The Dismal Science

Which is itself a joke. Normies think “economics” majors must study tons and tons of math. Hah. Most of them cannot add or subtract. I would trust astrology and reading bird entrails before any PhD of Economics. Politicians get crosses; I’ll give econs a clean death at the drop of a rope, just because I’m a nice person.

It seems that Prince Edward has twigged to this fact. Race > Culture > Politics.

The Board of Trade, befitting its very junior status in the Texan government, was headquartered in what had been an early 20th-century home a few blocks west of the Capitol Building.  Three men stood on the front porch enjoying a late-afternoon cigar.  Edward had only read the file on two, and a missing third, but their boss…

“Director Boyd!” the young prince called from the sidewalk along the tree-lined lane.  “Looks as if this day finds you well!”

Expecting his guest, Boyd smiled and waved back with the cigar still in his hand.

“Prince Edward!  I know you’ve already heard it, but allow me:  welcome to Texas!  I hope you had a pleasant trip?” the Director called back.

“Absolutely!” he replied, joining them on the veranda.  MacDougal stayed in the yard and began to look about for possible threats.  Edward introduced himself to the other two and looked a question to Boyd.

“Ah.  My other employee is still inside,” the Director explained.  “He’s not one for cigars; prefers his spreadsheets, instead.  Speaking of which…”

Boyd made to reach into his suit coat pocket but was stopped by Edward shaking his head.

“I appreciate the offer and will take you up on it after, but I would like to get business out of the way, first, please,” he requested.

What had once been a parlor just to the right inside the door had been repurposed into a small meeting room.  A circular table was in the middle with five chairs about it.  In one of those chairs, staring at an electronic tablet’s screen was –

“This is our fourth, Ben Rubin.  Joined my team about six months ago,” Boyd said by way of introduction.  “Amazing head for numbers!”

Rubin looked up.

“Who’s this kid?” he muttered before looking back down.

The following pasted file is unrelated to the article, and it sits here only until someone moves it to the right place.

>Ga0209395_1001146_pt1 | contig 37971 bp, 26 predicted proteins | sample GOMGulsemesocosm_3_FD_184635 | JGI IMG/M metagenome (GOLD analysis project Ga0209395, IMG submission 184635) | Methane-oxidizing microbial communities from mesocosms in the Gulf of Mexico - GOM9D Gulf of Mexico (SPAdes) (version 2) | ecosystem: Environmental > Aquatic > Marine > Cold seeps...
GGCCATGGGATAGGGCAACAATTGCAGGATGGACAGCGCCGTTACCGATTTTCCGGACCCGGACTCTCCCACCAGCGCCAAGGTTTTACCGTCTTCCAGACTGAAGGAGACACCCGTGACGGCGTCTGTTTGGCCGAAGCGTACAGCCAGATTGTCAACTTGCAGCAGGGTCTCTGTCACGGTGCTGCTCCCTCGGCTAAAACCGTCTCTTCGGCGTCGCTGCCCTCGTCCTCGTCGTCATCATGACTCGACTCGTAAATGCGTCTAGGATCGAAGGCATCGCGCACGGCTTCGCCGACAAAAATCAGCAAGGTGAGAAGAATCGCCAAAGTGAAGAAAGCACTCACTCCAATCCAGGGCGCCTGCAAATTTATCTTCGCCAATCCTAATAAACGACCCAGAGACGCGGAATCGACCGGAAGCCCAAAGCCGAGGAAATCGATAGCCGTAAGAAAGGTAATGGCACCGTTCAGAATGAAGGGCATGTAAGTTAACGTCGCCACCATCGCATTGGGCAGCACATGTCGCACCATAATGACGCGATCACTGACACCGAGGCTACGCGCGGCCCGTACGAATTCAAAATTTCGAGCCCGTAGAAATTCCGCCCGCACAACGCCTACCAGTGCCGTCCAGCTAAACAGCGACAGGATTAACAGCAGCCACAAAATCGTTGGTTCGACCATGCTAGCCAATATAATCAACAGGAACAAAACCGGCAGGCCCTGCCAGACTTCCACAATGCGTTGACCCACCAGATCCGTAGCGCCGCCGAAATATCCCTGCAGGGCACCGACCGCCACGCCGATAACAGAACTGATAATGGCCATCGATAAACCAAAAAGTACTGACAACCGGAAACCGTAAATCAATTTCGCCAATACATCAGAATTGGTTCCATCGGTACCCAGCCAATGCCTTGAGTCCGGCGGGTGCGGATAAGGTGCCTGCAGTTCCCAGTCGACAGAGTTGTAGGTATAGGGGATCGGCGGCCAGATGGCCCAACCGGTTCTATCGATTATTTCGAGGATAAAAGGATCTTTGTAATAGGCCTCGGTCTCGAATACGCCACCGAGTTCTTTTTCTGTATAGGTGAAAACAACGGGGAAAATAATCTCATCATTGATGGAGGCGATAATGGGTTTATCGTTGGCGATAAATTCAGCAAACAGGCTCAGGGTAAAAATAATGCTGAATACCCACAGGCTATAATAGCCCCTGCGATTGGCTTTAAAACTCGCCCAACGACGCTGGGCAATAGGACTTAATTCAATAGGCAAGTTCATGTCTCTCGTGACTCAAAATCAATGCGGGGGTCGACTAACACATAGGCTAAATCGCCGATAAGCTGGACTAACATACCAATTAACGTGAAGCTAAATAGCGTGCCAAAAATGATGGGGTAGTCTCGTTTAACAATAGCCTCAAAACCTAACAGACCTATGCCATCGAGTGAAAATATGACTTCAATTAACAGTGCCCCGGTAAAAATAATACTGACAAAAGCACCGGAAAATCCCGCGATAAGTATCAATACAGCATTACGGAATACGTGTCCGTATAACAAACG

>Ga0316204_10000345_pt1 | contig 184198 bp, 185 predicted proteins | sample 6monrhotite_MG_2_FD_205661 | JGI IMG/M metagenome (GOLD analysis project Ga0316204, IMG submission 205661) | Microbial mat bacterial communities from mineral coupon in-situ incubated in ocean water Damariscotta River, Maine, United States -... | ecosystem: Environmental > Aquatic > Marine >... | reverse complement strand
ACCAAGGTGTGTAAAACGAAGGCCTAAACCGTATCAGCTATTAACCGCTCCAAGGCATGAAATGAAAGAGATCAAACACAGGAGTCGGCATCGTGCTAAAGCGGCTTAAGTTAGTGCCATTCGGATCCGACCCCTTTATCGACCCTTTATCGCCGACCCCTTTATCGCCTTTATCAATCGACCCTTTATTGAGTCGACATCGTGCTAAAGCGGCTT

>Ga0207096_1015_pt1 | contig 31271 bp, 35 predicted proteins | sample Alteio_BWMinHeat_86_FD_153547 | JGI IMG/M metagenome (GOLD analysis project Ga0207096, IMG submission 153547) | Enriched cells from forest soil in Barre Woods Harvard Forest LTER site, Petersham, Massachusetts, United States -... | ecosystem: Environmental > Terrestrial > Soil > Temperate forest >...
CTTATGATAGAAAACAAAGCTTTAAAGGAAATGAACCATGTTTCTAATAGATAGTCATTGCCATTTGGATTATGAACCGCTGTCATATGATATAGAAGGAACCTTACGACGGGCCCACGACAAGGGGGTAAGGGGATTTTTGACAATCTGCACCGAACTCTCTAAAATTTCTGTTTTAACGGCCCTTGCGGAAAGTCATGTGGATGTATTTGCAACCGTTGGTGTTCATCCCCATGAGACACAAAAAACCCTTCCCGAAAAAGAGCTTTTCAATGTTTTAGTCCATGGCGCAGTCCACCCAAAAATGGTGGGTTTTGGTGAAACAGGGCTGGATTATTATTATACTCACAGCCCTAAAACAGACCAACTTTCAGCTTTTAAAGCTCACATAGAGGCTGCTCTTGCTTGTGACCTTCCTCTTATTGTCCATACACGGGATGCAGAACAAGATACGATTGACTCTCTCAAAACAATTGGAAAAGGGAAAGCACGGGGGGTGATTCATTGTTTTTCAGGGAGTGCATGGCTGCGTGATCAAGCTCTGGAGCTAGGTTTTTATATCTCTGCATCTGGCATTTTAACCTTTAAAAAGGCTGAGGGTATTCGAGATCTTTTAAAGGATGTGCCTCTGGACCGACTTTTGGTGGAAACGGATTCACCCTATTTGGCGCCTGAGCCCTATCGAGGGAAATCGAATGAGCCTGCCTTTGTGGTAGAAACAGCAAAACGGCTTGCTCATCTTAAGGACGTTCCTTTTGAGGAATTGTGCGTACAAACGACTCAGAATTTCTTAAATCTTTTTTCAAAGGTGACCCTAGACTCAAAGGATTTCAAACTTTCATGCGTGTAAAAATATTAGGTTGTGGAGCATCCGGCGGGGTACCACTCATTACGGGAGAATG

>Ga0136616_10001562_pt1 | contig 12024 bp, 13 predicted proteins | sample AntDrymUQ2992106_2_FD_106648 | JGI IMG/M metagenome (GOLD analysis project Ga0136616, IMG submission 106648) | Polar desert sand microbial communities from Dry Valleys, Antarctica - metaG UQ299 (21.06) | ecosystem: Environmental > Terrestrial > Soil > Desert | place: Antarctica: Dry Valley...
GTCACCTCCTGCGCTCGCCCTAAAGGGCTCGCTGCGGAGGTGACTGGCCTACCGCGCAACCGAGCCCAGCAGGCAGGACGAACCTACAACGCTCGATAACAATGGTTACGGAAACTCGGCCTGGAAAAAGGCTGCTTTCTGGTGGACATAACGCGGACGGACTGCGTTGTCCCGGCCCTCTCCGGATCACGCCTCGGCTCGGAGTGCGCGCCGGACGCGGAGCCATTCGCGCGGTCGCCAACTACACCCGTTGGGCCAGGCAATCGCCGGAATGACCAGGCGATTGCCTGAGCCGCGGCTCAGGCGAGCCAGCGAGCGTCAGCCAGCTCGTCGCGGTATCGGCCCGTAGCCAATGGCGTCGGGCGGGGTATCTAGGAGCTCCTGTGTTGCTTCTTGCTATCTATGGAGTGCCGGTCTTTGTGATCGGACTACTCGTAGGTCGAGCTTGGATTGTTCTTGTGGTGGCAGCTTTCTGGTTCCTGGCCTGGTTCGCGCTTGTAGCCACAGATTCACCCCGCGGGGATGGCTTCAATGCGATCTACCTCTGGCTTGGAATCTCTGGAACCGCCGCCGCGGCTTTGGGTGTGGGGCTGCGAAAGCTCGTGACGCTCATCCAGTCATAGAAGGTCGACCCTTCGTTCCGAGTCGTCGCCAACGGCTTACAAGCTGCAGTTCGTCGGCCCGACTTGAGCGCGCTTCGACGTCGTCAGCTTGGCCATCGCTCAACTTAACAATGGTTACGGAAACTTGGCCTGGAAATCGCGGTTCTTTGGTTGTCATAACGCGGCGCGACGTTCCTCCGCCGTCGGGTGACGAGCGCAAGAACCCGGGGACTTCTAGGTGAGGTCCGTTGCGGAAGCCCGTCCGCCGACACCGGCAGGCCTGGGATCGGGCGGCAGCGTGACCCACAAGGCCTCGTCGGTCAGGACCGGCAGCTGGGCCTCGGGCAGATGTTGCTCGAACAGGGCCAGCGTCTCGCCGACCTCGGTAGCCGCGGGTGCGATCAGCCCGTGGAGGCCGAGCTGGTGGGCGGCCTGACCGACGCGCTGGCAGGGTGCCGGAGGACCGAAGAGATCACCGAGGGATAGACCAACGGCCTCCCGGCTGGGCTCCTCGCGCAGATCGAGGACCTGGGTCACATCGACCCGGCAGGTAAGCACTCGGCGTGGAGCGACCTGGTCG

“People skills?” Boyd continued.  “Not so much.”

Taking the place indicated for him, Edward noted a middle-aged woman take a chair in a corner near the window with a notepad.  A man no older than he came in to ask if anyone needed drinks.  Boyd asked for coffee and Edward for water.

“To skip some of the minor points of our agenda,” the Director began, “what I want to drill down on is the use, of both our nations, of the unregulated lands of what was called Missouri to end-run tariffs on each side.”

“It is something of a gray area,” Edward began with a smile.  “Our thoughts – ”

“Why not just eliminate all tariffs?” Rubin suddenly asked.  “Free and open trade is best for business!”

“That you think there is such a thing as free trade makes me doubt your education and knowledge of history, Mister Rubin!” The smile was still on Edward’s face but his tone was sarcastic.  “Non-coercive trade only works on the microeconomic level.  Nations have a duty to their people.  A multi-generational duty.  If that impacts some quarterly balance sheet, that is of no concern to the imperium.  Nor, I think, to your republic.”

“That’s stupid,” Rubin replied tactfully.  The hiss of Boyd taking a breath was very audible.  “As economic units, humans are best treated – ”

“As subjects of my mother, the empress, humans are left alone to organize their families and communities as they see fit, not what some regional or international corporation might think is best for them,” Edward continued, giving a tiny motion of his left hand to Director Boyd.  “The imperium is its children and grandchildren.  Not a tally on a ledger.”